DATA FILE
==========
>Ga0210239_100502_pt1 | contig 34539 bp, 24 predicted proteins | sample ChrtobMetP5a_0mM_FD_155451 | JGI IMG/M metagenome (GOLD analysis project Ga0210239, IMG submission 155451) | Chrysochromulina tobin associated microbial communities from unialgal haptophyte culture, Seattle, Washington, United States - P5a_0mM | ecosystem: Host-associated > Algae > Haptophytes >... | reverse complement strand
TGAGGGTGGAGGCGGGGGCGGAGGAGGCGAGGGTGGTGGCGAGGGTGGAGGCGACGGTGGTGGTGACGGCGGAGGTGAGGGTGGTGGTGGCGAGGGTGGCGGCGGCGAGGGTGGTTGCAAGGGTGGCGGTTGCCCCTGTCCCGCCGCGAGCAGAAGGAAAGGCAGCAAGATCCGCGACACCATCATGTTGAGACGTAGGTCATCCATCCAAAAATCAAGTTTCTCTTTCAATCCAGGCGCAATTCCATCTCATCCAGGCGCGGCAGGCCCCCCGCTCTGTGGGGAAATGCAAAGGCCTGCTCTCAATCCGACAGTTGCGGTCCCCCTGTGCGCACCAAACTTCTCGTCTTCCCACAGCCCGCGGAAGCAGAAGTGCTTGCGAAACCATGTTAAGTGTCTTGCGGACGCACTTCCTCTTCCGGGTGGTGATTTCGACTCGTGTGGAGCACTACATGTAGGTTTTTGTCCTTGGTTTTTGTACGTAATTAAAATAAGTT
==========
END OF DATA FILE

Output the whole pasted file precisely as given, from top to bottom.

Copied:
>Ga0210239_100502_pt1 | contig 34539 bp, 24 predicted proteins | sample ChrtobMetP5a_0mM_FD_155451 | JGI IMG/M metagenome (GOLD analysis project Ga0210239, IMG submission 155451) | Chrysochromulina tobin associated microbial communities from unialgal haptophyte culture, Seattle, Washington, United States - P5a_0mM | ecosystem: Host-associated > Algae > Haptophytes >... | reverse complement strand
TGAGGGTGGAGGCGGGGGCGGAGGAGGCGAGGGTGGTGGCGAGGGTGGAGGCGACGGTGGTGGTGACGGCGGAGGTGAGGGTGGTGGTGGCGAGGGTGGCGGCGGCGAGGGTGGTTGCAAGGGTGGCGGTTGCCCCTGTCCCGCCGCGAGCAGAAGGAAAGGCAGCAAGATCCGCGACACCATCATGTTGAGACGTAGGTCATCCATCCAAAAATCAAGTTTCTCTTTCAATCCAGGCGCAATTCCATCTCATCCAGGCGCGGCAGGCCCCCCGCTCTGTGGGGAAATGCAAAGGCCTGCTCTCAATCCGACAGTTGCGGTCCCCCTGTGCGCACCAAACTTCTCGTCTTCCCACAGCCCGCGGAAGCAGAAGTGCTTGCGAAACCATGTTAAGTGTCTTGCGGACGCACTTCCTCTTCCGGGTGGTGATTTCGACTCGTGTGGAGCACTACATGTAGGTTTTTGTCCTTGGTTTTTGTACGTAATTAAAATAAGTT